“If this were a movie, I’d say something like ‘Roman, let’s go over the plan one last time’ and dump a bunch of exposition.” She liked movies.
“Yeah, movies are great. Screenwriters are hacks. The guy is coming. Are you ready?”
“Yes.” She pulled a sliver of energy from him. It filled her up; inflated her. He trembled, almost imperceptibly, but she noticed. No matter how he tried to hide his discomfort from her, she always saw. Screw the Hotel for making them like this.
The bank guy opened the ATM and Vain got to work. She concentrated the energy into a circular shape, no bigger than a plum. To anyone watching, it would appear like a girl in a cowboy hat was having a staring contest with a wall. She guided the invisible energy ball past the man’s shoulder and into the opening of the machine. It was hard to see that far across the street, but she didn’t need to be precise. She only needed to wedge it into the compartment of the ATM.
“Got it.” She pushed the ball into place.
“Okay,” Roman said. Sweat glistened on his forehead despite the cool night air. “Anchor it.”
They’d never tried anything like that, but they were almost out of money and entirely out of options. Roman didn’t like stealing, but Vain reminded him that banks weren’t people, they were things, and it didn’t technically count as stealing. She likened it to removing lint dust
from a vacuum cleaner, another kick-ass analogy he seemed to find deeply unsatisfying.
“Come on.” She plucked his sleeve. “Time to go.”
A tree-filled park across the street provided plenty of nooks and alcoves to hide in. They’d picked out their spot already, a couple yards inside the tall gates and off to the side. A dirt path branched off the main paved strip and led to a wooden bench behind some broad bushes. The bank was no longer visible, but they were close enough for Vain to control the energy ball. No one would bug them.
Eventually, the ATM-guy would finish his work and close up the machine with her invisible energy ball inside. All they needed to do was wait for dark and then she’d detonate it, breaking the door and giving them access to all that sweet, sweet guilt-free money. Money that Roman believed would be destroyed along with the door, but he didn’t have any better ideas.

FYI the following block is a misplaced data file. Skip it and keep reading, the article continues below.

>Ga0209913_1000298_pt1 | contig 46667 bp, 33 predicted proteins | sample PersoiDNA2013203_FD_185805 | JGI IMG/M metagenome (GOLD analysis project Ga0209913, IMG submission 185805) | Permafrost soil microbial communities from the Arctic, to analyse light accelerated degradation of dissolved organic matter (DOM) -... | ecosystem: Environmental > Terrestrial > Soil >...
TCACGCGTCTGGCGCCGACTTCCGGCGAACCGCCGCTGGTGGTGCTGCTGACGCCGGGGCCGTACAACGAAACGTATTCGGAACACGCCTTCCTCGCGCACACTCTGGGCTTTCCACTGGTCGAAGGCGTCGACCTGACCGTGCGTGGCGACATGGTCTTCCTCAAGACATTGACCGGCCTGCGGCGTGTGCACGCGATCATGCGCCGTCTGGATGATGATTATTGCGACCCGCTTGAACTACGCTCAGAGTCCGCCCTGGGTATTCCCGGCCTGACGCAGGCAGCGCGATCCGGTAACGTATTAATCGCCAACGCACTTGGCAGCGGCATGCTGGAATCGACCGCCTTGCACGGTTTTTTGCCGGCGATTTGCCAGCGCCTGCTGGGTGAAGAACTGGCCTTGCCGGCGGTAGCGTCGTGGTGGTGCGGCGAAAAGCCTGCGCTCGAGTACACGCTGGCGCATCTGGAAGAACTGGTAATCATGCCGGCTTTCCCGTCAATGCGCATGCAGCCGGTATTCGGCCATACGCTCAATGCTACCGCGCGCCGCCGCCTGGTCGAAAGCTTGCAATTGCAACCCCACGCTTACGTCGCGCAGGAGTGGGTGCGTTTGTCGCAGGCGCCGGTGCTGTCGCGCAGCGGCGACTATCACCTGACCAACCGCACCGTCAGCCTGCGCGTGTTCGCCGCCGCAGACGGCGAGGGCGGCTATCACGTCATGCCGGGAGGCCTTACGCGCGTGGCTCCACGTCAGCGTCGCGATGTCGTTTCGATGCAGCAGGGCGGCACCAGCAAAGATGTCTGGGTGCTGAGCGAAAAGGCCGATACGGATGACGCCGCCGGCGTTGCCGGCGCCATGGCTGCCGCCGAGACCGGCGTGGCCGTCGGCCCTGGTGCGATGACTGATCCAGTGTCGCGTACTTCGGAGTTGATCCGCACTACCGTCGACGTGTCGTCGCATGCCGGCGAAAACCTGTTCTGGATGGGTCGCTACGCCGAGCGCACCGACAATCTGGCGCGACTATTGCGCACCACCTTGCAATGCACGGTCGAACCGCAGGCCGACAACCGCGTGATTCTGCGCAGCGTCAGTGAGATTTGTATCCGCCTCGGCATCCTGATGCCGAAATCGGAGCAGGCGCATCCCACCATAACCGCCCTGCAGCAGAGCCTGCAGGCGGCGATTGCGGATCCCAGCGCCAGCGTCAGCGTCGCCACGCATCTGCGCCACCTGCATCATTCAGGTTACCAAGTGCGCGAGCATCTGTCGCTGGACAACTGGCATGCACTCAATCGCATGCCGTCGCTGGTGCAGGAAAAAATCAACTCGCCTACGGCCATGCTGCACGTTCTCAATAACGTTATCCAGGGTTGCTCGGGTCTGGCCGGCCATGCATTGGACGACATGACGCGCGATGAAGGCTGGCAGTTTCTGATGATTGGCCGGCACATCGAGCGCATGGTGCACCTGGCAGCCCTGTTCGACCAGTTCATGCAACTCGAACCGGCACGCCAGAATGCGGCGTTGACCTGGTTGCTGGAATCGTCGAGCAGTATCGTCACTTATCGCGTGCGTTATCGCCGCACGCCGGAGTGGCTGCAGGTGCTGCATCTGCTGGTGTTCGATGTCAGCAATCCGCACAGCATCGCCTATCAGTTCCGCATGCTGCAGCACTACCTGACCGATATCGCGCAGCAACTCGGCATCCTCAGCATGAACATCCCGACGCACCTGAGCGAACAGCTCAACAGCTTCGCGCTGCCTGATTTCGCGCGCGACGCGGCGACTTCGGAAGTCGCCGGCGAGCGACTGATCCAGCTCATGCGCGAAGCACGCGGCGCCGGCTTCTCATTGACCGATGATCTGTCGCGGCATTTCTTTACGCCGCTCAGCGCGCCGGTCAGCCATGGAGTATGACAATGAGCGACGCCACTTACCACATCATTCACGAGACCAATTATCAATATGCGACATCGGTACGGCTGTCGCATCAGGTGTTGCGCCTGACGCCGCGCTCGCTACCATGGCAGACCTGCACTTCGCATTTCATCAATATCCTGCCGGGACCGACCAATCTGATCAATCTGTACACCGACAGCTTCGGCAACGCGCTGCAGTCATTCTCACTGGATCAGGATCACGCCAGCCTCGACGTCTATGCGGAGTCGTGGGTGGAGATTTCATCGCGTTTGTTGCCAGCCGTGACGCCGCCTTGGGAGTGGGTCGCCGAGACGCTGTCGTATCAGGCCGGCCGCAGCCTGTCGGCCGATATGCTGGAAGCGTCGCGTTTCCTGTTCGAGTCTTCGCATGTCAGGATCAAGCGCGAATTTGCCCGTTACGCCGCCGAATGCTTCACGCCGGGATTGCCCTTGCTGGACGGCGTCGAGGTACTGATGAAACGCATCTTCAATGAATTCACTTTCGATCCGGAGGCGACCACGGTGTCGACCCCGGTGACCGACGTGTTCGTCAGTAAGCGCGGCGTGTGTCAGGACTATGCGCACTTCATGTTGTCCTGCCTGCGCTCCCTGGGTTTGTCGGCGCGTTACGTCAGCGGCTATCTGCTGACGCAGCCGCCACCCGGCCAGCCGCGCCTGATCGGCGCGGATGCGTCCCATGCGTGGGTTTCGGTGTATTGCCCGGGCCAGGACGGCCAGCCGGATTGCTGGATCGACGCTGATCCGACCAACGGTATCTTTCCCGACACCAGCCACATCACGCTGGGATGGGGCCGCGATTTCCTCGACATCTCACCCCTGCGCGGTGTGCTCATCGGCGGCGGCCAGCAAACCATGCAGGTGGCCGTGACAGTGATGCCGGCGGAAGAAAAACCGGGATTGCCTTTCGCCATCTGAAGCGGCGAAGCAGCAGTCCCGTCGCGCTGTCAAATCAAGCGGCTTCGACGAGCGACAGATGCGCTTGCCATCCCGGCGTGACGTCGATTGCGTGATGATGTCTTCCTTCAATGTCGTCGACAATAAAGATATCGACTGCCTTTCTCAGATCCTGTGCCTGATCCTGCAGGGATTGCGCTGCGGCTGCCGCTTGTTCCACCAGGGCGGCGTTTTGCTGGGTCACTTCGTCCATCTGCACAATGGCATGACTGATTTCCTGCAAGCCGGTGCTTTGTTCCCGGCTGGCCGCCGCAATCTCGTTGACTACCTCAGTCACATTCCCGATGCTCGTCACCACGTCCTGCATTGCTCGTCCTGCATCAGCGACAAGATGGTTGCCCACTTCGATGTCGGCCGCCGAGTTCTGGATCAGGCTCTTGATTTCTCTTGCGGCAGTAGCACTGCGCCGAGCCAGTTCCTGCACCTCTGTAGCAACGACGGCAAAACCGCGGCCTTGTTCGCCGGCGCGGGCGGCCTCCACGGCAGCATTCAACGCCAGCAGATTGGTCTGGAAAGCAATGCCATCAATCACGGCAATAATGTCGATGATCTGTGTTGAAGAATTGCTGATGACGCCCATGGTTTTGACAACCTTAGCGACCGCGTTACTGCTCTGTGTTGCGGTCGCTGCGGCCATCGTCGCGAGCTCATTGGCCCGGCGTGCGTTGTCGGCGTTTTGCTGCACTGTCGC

She played with her fingers while she waited and Roman rested his head on his jacket. He closed his eyes, his breath coming out in shallow puffs. Was he greyer? Maybe. Maintaining the energy ball meant pulling from him constantly. Only a little, but it took its toll.
She loved Roman. He was her best and only friend in the entire world. It bothered her when he suffered, even a little, and she wished her ideas didn’t require her to suck energy from his body like some kind of horrible leech. For the hundredth time, she promised herself that one day they wouldn’t need to do this anymore. She’d stop the Hotel. Somehow.
Plans and strategies whirling through her head, she hardly noticed when someone entered the alcove and sat on the bench between them. Roman groaned and opened his eyes.
Vain bristled, ready to tell this new person to scram when she caught a better look at him.
She gasped and her heart did cartwheels. Tall dude. Suspicious eyes and light brown hair.
Permanent frown. Cauliflower ears.
He’d found them.